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United States Court of Appeals, Seventh Circuit.

UNITED STATES of America, Plaintiff-Appellee, v. Henry BOOKER, Defendant-Appellant.

No. 95-1747.

Decided: November 16, 1995

Before CUMMINGS, ESCHBACH and ROVNER, Circuit Judges. Andrew B. Baker, Jr., Asst. U.S. Atty. (argued), Dyer, IN, for United States. Paul J. Newman, South Bend, IN, Thomas A. Durkin (argued), Michigan City, IN, for Henry Booker.

This appeal presents the question of whether the statutory and sentencing guideline provisions mandating separate penalties for the distribution of “cocaine” and “cocaine base” are ambiguous.   Henry Booker pled guilty to the distribution of crack cocaine in violation of 21 U.S.C. § 841(a)(1).   He received a sentence of 20 years of imprisonment.1  Booker was sentenced under the statutory and guideline provisions for “cocaine base.”   If the penalties for “cocaine” had been applied, his sentence would have been approximately halved:  his guideline range would have been 100-125 months.

Booker argues that in scientific terms, “cocaine” and “cocaine base” are synonymous.   According to Booker, a scientist attempting to interpret the statutory and guideline provisions would not know whether to sentence him for “cocaine” or “cocaine base.”   Thus, he contends that the rule of lenity should apply and that he should be sentenced under the lesser penalties specified for “cocaine.”   Because we do not agree that the statutory and guideline provisions are ambiguous, we affirm Booker's sentence.

I. The Sentencing Provisions

A. Statutory Provisions

In 21 U.S.C. § 841(b), Congress set forth mandatory minimum sentences for certain offenses involving the distribution of controlled substances.   Under § 841(b), the mandatory minimum sentence for a given quantity of “cocaine base” is equivalent to the statutory minimum for 100 times that amount of “cocaine.”  Section 841 contains two tiers of statutory minima.   First, § 841(b)(1)(B)(iii) sets a mandatory minimum of 5 years for offenses involving “5 grams or more of a mixture or substance ․ which contains cocaine base.”   In contrast, the 5-year minimum does not apply unless the defendant is held responsible for at least 500 grams of “a mixture or substance containing ․ cocaine, its salts, optical and geometric isomers, and salts of isomers.”  Id. at § 841(b)(1)(B)(ii)(II).   Second, a 10-year mandatory minimum applies to offenses involving 50 grams or more of cocaine base or 5 kilograms or more of cocaine.  21 U.S.C. § 841(b)(1)(A).   Neither § 841 nor any other statute defines the terms “cocaine” or “cocaine base.”

B. Guideline Provisions

Under the guidelines, the base offense level for offenses involving a quantity of cocaine base is the same as the offense level for offenses involving 100 times that quantity of cocaine.   For example, Booker was held accountable for 500 grams to 1.5 kilograms of cocaine base.   This gave him a base offense level of 36.  U.S.S.G. § 2D1.1(c)(2).   In comparison, level 36 is applied to offenses involving 50 kilograms but less than 150 kilograms of cocaine.   Id.  If Booker's offense had involved cocaine, his base offense level would have been 26.  Id. at § 2D1.1(c)(7).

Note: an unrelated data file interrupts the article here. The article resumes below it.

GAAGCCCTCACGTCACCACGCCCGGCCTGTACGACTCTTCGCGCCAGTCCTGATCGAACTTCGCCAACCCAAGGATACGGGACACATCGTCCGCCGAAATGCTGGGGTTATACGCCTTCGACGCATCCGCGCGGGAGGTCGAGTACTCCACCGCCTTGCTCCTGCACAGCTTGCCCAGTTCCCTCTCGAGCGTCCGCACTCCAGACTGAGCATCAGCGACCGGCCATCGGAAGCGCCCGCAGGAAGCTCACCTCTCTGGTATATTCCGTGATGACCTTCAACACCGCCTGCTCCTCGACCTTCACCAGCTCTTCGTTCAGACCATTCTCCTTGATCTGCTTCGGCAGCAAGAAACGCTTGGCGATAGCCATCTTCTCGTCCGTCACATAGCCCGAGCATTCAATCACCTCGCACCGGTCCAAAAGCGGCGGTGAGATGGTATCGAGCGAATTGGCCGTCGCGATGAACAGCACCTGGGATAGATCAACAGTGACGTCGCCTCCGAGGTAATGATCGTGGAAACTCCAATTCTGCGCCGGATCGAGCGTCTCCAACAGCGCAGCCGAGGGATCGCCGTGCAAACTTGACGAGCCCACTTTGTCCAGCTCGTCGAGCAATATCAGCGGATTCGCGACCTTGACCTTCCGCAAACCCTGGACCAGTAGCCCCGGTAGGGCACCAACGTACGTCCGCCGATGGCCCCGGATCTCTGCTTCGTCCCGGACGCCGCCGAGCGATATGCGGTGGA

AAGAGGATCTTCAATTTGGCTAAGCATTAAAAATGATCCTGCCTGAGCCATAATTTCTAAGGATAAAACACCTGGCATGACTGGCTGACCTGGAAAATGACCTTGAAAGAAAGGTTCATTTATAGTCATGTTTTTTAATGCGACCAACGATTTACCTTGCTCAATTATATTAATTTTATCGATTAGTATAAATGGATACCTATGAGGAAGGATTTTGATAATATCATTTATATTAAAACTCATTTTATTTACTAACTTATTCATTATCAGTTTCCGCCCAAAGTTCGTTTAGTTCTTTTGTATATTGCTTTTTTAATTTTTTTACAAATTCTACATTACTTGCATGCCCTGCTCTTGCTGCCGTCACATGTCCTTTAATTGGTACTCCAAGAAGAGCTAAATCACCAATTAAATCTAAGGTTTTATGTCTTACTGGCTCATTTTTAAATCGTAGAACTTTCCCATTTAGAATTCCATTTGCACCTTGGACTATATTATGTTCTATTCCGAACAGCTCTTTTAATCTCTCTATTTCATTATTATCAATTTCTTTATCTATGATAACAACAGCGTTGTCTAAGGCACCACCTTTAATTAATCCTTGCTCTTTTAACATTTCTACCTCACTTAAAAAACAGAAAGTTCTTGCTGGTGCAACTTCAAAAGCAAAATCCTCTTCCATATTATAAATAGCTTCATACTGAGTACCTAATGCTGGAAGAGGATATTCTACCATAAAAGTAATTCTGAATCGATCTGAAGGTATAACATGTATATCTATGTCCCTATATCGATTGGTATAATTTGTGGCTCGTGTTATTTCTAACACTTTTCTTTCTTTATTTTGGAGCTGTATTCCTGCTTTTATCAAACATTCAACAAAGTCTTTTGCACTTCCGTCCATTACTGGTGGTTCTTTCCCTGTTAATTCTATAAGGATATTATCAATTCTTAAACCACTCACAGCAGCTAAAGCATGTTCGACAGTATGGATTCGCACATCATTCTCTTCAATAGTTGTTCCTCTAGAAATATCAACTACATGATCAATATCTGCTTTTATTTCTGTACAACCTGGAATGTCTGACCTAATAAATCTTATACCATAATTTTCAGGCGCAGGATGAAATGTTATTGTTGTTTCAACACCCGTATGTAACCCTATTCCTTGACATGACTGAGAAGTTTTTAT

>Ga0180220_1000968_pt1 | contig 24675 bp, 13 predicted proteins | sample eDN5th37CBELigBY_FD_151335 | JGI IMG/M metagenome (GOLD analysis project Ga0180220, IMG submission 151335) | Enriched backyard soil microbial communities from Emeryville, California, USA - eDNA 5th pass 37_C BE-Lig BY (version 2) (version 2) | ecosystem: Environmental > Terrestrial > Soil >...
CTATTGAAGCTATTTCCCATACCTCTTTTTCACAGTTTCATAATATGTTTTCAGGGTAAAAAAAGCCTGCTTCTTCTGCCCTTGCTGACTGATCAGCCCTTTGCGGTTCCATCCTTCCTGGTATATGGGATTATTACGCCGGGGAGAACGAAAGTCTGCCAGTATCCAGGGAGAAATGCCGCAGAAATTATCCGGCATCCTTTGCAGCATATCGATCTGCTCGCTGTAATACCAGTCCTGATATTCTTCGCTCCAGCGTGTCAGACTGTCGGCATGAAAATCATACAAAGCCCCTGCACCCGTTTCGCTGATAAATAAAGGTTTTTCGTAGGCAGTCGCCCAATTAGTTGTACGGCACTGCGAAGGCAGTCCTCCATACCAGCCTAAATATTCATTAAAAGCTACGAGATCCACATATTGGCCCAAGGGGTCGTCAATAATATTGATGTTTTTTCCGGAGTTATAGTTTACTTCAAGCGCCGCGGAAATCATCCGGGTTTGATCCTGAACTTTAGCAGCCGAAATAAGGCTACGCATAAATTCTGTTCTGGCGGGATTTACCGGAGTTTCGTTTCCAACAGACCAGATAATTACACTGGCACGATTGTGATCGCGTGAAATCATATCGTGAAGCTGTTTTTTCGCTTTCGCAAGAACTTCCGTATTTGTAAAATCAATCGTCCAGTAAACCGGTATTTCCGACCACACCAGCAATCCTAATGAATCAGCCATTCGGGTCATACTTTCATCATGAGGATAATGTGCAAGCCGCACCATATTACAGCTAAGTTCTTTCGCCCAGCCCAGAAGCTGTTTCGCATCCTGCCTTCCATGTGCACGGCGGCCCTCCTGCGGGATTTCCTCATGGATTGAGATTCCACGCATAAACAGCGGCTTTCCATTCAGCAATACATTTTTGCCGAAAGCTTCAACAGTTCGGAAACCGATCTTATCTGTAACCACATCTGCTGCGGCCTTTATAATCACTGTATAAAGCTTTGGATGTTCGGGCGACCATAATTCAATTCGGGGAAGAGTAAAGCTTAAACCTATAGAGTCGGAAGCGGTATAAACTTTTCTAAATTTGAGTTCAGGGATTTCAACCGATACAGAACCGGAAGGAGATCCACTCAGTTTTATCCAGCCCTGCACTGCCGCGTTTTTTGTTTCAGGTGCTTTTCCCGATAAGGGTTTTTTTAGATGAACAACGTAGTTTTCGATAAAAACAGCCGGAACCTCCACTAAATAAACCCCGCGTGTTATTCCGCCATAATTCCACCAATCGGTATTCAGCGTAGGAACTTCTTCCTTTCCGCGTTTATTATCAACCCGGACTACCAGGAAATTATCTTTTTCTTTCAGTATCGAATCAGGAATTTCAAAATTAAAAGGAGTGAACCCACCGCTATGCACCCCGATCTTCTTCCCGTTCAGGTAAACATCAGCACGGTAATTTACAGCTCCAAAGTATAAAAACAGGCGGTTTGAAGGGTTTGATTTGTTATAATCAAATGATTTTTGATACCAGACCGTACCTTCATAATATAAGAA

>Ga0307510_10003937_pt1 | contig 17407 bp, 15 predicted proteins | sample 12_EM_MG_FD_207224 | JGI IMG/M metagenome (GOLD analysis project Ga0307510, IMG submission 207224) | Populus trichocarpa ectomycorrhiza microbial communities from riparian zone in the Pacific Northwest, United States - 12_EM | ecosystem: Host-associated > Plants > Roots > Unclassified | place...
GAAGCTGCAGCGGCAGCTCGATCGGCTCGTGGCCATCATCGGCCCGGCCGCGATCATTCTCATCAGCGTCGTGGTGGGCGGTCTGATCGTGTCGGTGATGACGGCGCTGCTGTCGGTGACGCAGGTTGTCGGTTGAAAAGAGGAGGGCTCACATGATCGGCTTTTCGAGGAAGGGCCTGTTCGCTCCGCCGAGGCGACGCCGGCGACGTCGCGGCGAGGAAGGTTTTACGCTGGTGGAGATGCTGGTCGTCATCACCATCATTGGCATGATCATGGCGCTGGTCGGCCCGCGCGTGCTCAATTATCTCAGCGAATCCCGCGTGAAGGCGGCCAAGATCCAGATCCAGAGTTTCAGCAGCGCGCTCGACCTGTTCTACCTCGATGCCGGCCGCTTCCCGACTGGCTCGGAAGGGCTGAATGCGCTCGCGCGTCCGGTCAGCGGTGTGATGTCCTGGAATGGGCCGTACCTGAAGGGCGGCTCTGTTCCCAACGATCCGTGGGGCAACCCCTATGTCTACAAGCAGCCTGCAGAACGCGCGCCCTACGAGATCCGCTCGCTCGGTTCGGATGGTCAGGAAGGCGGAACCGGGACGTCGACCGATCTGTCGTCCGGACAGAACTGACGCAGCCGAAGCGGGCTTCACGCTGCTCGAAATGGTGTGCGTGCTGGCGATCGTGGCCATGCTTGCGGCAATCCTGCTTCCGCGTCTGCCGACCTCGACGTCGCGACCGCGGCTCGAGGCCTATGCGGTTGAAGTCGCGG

The guidelines do not offer a definition of “cocaine” and until recently did not define “cocaine base.”   An amendment that became effective in November 1993 defines “cocaine base” as “crack.”  U.S.S.G. § 2D1.1;  U.S.S.G.App.C, Amendment 487.2  However, the 1990 version of the guidelines was used in this case.3  Amendment 487 represents a substantive change to the text of the guidelines rather than a clarification to the guidelines' commentary.  United States v. Camacho, 40 F.3d 349, 354 (11th Cir.1994), cert. denied, 514 U.S. 1090, 115 S.Ct. 1810, 131 L.Ed.2d 735 (1995).   Amendments that include substantive changes are not applied retroactively unless the Sentencing Commission so specifies.  Id.;  see also United States v. Alvarez, 914 F.2d 915, 917 n. 1 (7th Cir.1990), cert. denied, 500 U.S. 934, 111 S.Ct. 2057, 114 L.Ed.2d 462 (1991).   The Commission has not specified that Amendment 487 applies retroactively.4  Thus, Amendment 487 does not apply to Booker's case, so the terms “cocaine” and “cocaine base” are not defined by either the statute or the guidelines for the purposes of this appeal.

II. Scientific Definitions of Cocaine and Cocaine Base

At sentencing, Booker and the government stipulated to the testimony of several scientists that appears in the transcript of the sentencing hearing in United States v. Davis, 864 F.Supp. 1303 (N.D.Ga.1994).   The transcript was placed into the record as evidence.   The scientists who testified were James Woodford, a defense witness, John Marshall Holbrook, an expert called by the court, and Joey Douglas Clarke, a scientist employed by the Drug Enforcement Agency who was called by the government.   The three witnesses agreed on a number of basic points concerning the chemical properties of cocaine and cocaine base, of which we will take judicial notice.5

Cocaine in its naturally occurring form is a base 6 with the chemical formula C17H21NO4.7  Davis Tr. at 6.   Because cocaine is a base, the phrase “cocaine base,” in scientific terms, is redundant.   To a scientist, “cocaine” and “cocaine base” are synonymous;  they both refer to a substance with the formula C17H21NO4.  Id. at 29, 111, 169.8